• “The course is really tough. I think a lot of the riders didn’t expect it to be quite as tough as it’s going to be,” said Sam Griffiths of Australia. “There are questions all the way around the course right from the start to the end. The terrain makes it difficult. You need an experienced, good-jumping hose, which I’m on. But you’re going to have to bring your A game out there to go well.”

•”We thought coming here that clear cross-country rounds would be a big part of the competition, and that’s definitely turned out to be true with what the course looks like,” said Clark Montgomery. “I’ve walked it twice so far. It was very scary the first time, a little better the second time, and I hope it continues to go that way. The terrain is a bit twisty, and some of the angles to the fences. I think what he’s asking you to do is go as fast as you can to make time, and I think by doing that you’re going to make a mistake. You have to be very accurate with your distances and your lines to not have a run out. That’s usually when you make those mistakes.”

• “Normally the cross-country at the Olympic games is a bit easier because of the more low level of the qualified nations, but yeah,  I’m not sure,” said Germany’s Michael Jung. “This is my second Olympic Games. I think it’s a tough course. It think before [we came we thought] it was a bit less, but the course designer is a very intelligent person with a lot of experience, I think he knows what he does.”

• “I can be comfortable in this arena but on my 9-year-old four-star first timer I’m very nervous about that cross-country course,” said Chris Burton of Australia. “It’s a tough track. Pierre Michelet has built an excellent course. A very testing four-star, and I think it’s so good to see at the Olympic Games again. It would be nice to have some more experience. He’s been a good cross-country horse up to date, and I have a good team behind me so we’ll do our best.”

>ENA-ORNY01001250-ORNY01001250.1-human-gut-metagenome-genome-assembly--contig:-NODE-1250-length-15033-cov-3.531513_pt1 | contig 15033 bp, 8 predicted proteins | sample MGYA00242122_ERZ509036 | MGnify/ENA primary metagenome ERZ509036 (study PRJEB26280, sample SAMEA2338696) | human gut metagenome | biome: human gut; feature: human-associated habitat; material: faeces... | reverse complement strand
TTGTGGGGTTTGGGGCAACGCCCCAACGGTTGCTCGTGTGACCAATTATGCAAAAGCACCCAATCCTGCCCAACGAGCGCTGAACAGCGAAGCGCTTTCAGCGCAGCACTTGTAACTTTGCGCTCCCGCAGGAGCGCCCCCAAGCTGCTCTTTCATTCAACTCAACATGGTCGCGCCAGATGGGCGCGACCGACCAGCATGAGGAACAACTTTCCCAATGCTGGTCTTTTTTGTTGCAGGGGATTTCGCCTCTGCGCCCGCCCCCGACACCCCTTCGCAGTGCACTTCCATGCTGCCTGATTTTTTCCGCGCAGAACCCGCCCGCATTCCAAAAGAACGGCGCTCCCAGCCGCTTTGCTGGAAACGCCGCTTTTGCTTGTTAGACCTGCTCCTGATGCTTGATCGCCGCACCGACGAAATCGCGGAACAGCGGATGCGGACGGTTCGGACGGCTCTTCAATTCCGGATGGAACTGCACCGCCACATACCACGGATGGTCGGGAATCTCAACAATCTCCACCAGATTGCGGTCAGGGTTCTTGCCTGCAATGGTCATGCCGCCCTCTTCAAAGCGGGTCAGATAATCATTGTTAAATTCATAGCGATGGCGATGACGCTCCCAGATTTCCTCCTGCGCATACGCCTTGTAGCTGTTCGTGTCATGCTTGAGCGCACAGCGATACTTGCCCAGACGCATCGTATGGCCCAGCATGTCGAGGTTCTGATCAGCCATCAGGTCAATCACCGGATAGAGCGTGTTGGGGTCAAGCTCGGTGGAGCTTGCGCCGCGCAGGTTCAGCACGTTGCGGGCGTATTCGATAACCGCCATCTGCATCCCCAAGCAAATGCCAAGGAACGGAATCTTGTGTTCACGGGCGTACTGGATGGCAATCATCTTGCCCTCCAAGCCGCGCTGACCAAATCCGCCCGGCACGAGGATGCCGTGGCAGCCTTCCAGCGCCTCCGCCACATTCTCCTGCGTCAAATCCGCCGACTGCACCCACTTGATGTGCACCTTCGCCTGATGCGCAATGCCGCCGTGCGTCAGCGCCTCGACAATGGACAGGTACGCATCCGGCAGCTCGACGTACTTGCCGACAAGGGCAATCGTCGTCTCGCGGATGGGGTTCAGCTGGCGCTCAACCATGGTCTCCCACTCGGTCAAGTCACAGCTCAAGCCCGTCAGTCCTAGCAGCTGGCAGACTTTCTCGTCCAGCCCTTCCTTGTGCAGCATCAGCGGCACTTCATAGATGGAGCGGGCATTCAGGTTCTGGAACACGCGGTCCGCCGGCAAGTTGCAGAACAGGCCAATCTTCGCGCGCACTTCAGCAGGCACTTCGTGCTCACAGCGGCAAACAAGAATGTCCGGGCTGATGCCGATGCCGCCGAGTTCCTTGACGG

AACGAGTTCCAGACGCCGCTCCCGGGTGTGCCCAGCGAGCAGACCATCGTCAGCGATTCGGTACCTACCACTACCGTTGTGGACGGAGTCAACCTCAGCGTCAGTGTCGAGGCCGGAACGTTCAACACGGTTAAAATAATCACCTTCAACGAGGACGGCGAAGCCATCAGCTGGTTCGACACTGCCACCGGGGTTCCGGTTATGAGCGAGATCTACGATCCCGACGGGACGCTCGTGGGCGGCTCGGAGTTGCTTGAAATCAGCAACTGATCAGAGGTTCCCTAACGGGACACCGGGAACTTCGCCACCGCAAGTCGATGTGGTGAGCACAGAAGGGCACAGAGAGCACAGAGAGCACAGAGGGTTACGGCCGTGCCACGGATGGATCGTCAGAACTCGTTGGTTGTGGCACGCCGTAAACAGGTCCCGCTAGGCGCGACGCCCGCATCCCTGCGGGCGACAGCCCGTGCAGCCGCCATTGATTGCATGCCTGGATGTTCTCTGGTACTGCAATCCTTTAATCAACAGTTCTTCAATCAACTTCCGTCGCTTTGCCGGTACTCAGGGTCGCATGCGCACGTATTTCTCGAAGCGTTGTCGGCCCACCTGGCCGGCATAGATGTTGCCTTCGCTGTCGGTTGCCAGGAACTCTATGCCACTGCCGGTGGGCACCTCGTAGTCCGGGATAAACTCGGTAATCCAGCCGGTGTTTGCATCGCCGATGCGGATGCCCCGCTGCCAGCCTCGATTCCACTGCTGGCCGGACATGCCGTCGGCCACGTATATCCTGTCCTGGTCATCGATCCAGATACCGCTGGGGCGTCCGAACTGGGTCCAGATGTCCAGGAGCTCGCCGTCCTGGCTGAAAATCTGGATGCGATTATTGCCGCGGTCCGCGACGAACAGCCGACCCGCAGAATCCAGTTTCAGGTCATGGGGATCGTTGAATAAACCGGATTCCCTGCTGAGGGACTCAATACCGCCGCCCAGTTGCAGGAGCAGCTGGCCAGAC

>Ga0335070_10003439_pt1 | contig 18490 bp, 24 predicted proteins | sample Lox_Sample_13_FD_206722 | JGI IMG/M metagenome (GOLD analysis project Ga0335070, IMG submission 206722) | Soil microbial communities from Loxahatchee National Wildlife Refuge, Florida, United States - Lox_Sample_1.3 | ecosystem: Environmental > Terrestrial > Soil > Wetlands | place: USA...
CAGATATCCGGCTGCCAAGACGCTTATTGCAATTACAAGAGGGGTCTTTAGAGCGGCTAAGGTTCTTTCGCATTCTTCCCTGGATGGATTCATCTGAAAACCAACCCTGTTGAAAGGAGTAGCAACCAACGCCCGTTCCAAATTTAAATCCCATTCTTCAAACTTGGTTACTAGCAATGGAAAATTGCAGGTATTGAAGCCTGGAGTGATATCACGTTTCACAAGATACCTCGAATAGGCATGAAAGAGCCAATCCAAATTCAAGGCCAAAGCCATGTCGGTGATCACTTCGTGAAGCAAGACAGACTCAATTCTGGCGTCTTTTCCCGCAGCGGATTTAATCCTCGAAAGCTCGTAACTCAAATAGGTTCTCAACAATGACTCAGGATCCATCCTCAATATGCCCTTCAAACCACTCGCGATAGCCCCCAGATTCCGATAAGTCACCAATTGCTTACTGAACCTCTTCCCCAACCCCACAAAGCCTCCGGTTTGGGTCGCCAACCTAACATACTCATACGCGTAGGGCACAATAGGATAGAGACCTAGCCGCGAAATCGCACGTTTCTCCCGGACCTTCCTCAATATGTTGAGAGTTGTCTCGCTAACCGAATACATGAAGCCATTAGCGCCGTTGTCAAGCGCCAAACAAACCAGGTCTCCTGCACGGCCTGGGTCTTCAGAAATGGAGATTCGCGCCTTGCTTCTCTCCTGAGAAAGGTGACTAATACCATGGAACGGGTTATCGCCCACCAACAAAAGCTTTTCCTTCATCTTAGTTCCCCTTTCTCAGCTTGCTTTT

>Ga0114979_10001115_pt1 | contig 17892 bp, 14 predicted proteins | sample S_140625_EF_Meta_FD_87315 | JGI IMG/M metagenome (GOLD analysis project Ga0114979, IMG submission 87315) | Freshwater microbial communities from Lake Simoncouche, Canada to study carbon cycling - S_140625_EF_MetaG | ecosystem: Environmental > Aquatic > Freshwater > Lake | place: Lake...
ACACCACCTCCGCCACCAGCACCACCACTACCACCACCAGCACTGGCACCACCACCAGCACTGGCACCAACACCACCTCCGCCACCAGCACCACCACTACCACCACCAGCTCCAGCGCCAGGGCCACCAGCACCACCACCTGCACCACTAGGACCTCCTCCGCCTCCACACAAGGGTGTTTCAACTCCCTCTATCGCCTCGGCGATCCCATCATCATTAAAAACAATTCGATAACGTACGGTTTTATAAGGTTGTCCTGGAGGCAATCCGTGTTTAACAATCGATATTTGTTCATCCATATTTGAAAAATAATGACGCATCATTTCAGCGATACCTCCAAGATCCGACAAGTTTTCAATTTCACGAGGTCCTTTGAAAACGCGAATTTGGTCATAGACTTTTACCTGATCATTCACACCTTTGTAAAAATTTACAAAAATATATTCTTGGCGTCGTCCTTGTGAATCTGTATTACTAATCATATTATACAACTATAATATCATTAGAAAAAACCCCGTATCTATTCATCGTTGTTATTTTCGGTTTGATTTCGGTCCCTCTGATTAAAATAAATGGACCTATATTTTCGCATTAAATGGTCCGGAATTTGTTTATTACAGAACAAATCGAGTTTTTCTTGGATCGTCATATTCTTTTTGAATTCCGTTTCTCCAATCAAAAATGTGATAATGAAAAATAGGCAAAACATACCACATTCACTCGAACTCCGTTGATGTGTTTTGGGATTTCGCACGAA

The turf has been carefully managed at Deodoro. Photo by Lindsay Berreth.

The local neighborhood is visible near the first jump. Photo by Lindsay Berreth.

Fence 2 represents the Arcos da Lapas, an aquaduct built in the 18th century to bring fresh water to the city. Photo by Lindsay Berreth.

Fence 31 represents the Knowledge Bridge, which has a distinctive shape of pylon that resembles a woman’s leg. Photo by Lindsay Berreth.

The startbox. Photo by Lindsay Berreth.

Fences 19 and 20a will require a bold and accurate ride to get to 20b, another skinny chevron. Photo by Lindsay Berreth.

The German team demonstrates how skinny 20b is. Photo by Lindsay Berreth.


The first water jump at 4 features a table (out of frame to the left), three strides to a log drop, three strides to a log in the water. Photo by Lindsay Berreth.

Angles feature heavily on the course. This is fence 11abc. Photo by Lindsay Berreth.

Fence 8ab, a sunken road. Photo by Lindsay Berreth.

Fence 9 will require accurate riding after coming out of the sunken road. Photo by Lindsay Berreth.

Fence 26 is beautifully decorated. Can you spot the Chronicle reporter? Photo by Lindsay Berreth.